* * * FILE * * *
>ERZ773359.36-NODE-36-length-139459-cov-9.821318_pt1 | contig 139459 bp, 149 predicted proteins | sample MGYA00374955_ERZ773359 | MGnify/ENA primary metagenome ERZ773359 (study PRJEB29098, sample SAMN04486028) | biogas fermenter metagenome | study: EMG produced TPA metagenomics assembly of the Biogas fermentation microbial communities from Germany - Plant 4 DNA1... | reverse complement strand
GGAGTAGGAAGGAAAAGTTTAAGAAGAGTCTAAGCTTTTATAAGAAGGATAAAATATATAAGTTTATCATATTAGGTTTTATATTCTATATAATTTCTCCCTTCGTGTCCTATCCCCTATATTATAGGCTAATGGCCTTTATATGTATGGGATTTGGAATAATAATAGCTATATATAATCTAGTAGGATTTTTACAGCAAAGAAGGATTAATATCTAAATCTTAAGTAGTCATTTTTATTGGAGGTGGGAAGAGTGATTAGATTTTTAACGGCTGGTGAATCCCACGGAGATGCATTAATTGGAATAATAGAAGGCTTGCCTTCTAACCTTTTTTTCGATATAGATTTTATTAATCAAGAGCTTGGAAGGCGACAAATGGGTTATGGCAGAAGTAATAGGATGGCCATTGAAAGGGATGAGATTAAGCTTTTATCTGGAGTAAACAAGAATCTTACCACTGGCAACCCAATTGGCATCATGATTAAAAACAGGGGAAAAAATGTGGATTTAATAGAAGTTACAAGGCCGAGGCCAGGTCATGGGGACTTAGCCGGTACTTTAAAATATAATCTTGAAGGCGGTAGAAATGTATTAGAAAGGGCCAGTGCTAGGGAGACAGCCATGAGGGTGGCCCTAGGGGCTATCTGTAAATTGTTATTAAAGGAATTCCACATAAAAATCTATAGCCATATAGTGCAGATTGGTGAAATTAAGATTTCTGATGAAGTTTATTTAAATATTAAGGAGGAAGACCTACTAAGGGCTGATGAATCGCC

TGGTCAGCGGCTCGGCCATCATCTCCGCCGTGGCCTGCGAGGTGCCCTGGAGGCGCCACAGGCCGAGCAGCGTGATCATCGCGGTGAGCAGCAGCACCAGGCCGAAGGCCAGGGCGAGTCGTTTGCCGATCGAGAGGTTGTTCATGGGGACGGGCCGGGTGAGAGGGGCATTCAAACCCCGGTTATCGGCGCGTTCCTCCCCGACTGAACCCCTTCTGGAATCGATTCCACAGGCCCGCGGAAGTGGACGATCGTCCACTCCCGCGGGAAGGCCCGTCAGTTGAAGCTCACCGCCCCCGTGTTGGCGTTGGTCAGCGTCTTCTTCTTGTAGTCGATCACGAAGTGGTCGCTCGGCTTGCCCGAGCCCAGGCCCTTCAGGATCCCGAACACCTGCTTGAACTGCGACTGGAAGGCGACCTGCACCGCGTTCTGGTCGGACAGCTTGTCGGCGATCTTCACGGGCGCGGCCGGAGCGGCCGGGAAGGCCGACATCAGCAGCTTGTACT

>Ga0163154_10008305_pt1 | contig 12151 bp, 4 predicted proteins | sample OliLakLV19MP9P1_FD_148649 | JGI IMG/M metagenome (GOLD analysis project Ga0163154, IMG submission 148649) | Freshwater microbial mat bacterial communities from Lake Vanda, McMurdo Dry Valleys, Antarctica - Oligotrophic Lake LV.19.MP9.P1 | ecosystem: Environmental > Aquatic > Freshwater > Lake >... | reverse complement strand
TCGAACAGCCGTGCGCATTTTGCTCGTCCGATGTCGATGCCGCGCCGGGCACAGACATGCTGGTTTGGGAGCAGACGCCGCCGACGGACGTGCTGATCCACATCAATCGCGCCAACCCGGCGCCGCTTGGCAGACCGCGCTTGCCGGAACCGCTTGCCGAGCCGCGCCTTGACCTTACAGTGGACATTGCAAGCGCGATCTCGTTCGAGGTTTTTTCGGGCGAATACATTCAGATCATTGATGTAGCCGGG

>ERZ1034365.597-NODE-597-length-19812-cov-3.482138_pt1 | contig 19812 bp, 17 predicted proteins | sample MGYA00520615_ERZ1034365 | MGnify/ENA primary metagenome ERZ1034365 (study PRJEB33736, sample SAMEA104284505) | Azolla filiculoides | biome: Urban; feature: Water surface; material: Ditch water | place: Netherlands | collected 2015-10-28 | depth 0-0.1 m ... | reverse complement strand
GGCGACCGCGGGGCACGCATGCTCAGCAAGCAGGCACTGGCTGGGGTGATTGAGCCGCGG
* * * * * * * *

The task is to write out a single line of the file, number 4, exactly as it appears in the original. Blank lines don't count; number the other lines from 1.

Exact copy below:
>Ga0163154_10008305_pt1 | contig 12151 bp, 4 predicted proteins | sample OliLakLV19MP9P1_FD_148649 | JGI IMG/M metagenome (GOLD analysis project Ga0163154, IMG submission 148649) | Freshwater microbial mat bacterial communities from Lake Vanda, McMurdo Dry Valleys, Antarctica - Oligotrophic Lake LV.19.MP9.P1 | ecosystem: Environmental > Aquatic > Freshwater > Lake >... | reverse complement strand